This tool will help you find your target heart rate based on your age, resting heart rate, and activity level. Your target heart rate can guide you to how hard you should exercise so you can get the most aerobic benefit from your workout.
What does your score mean?
Your target heart rate depends on how physically fit you are. For example, if you are not active and not physically fit, your target heart rate is a little lower than the target heart rate of someone who exercises every day. This tool gives you a range of what your target heart rate is, based on how much you usually exercise.
You can use your target heart rate to know how hard to exercise to gain the most aerobic benefit from your workout. You can exercise within your target heart rate to either maintain or raise your aerobic fitness level. To raise your fitness level, you can work harder while exercising to raise your heart rate toward the upper end of your target heart rate range. If you have not been exercising regularly, you may want to start at the low end of your target heart rate range. Then exercise harder over time.
To take your heart rate during exercise:
You can count the beats in a set period of time (for example, 30 seconds) and then multiply by a number to get the number of beats per minute. For example, if you count your heartbeat for 30 seconds, double that number to get the number of beats per minute.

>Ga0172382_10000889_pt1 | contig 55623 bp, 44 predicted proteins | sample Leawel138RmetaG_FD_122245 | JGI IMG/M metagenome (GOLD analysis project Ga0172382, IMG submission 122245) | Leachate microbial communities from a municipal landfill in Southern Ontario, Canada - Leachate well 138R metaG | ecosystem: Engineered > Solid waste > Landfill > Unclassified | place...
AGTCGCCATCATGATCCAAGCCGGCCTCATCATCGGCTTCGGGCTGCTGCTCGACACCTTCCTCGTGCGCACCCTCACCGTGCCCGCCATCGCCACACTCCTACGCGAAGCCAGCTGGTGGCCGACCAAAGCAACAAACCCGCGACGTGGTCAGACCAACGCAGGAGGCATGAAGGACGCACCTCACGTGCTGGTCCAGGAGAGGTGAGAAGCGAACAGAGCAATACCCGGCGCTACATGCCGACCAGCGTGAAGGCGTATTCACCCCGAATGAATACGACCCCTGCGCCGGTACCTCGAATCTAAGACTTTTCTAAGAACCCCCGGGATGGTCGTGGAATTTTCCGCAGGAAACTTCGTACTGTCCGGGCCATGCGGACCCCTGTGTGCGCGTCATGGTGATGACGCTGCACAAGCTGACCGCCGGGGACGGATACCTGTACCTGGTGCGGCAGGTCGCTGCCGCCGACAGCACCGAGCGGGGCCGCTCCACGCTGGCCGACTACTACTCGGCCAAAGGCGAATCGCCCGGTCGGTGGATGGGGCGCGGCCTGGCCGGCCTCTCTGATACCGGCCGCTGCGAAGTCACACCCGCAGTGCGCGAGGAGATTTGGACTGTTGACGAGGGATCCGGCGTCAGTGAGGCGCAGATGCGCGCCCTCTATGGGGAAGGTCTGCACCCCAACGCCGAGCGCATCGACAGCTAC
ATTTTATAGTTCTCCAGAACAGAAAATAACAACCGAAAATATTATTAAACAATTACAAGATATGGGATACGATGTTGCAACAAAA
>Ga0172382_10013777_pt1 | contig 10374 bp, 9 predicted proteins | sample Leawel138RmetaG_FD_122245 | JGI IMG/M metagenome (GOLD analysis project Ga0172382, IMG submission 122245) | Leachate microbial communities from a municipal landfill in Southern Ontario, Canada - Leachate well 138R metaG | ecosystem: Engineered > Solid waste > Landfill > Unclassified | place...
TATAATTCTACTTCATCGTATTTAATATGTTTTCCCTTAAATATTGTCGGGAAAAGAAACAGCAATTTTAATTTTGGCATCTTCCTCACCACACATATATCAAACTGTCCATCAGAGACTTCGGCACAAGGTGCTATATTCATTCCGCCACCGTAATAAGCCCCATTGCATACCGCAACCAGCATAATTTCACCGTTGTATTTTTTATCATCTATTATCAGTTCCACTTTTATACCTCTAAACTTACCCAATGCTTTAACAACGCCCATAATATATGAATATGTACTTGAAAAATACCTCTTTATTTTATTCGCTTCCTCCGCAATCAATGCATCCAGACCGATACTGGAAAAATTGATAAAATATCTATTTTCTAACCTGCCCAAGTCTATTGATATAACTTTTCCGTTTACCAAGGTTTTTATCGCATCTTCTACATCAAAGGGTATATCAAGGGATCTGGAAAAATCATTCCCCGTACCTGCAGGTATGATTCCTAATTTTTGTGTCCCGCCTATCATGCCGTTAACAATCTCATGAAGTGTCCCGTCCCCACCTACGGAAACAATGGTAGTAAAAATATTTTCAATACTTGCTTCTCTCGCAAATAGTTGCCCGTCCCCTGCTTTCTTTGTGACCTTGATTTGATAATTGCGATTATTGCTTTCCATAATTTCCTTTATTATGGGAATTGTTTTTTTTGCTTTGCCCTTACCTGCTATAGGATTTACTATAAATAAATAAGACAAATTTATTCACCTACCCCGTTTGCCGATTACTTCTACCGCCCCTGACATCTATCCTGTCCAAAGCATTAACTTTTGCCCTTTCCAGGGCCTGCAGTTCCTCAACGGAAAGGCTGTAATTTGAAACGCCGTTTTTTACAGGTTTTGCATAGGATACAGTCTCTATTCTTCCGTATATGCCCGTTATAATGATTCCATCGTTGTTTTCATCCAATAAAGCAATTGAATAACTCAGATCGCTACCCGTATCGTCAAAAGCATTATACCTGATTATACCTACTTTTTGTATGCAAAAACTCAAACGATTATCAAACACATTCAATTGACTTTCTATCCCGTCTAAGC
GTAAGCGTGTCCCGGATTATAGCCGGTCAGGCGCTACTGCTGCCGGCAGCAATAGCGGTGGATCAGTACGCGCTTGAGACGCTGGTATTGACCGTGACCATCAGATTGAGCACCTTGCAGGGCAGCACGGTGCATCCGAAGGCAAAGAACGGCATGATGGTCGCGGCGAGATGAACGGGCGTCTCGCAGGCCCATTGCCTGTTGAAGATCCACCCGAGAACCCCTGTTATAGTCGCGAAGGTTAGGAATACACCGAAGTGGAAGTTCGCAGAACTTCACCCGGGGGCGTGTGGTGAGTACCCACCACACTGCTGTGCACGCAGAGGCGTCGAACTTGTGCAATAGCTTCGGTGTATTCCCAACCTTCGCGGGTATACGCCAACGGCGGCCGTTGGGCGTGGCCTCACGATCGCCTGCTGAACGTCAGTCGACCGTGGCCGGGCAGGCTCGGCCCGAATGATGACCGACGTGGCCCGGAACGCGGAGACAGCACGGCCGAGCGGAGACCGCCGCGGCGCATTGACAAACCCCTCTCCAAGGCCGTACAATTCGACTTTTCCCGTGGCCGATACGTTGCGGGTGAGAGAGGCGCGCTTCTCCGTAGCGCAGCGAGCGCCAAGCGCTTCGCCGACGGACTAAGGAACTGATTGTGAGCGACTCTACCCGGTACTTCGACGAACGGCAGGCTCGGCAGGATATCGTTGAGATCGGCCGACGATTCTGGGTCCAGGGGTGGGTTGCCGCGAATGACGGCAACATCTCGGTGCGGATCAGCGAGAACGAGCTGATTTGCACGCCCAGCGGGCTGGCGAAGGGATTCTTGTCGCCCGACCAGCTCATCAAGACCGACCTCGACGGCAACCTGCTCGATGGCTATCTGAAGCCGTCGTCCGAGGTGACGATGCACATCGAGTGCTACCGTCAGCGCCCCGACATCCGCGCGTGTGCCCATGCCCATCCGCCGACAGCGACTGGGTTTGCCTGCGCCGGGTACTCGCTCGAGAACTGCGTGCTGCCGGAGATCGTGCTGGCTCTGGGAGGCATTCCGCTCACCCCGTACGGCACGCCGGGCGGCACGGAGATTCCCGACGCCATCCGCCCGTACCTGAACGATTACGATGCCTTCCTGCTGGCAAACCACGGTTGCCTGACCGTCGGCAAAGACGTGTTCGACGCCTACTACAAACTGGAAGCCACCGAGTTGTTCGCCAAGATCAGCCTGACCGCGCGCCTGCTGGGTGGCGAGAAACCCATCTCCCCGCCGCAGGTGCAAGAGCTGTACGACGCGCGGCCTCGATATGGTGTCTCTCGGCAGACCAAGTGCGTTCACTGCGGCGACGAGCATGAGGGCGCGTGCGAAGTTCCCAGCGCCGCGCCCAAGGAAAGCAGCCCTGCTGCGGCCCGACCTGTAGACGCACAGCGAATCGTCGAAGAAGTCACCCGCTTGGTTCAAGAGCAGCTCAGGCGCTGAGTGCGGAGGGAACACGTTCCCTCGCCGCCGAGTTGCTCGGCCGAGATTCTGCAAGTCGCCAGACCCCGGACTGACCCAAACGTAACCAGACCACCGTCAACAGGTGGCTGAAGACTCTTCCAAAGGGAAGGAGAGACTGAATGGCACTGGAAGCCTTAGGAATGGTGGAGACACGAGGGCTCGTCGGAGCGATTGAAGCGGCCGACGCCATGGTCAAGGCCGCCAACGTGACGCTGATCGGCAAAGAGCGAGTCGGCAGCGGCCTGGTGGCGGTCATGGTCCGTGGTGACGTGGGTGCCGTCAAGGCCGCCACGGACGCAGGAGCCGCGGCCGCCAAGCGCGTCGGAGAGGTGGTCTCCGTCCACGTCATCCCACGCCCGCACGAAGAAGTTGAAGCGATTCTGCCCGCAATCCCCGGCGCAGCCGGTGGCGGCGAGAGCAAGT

You can also wear a heart rate monitor during exercise so you don't have to take your pulse. A heart rate monitor shows your pulse rate continuously, so you see how exercise changes your heart rate. Then you can work harder or easier to keep your heart working in your target heart rate range.
Target heart rate is only a guide. Each person is different. So pay attention to how you feel, how hard you are breathing, how fast your heart is beating, and how much you feel the exertion in your muscles.
Try to make physical activity a regular and essential part of your day. But if you haven't been active, start slowly. And be sure to talk to your doctor before you add regular exercise to your day.
Medical Review:Adam Husney MD - Family Medicine & Kathleen Romito MD - Family Medicine & Richard B. Kreider PhD, MX, DPC, FACSM, FASEP - Exercise Physiology
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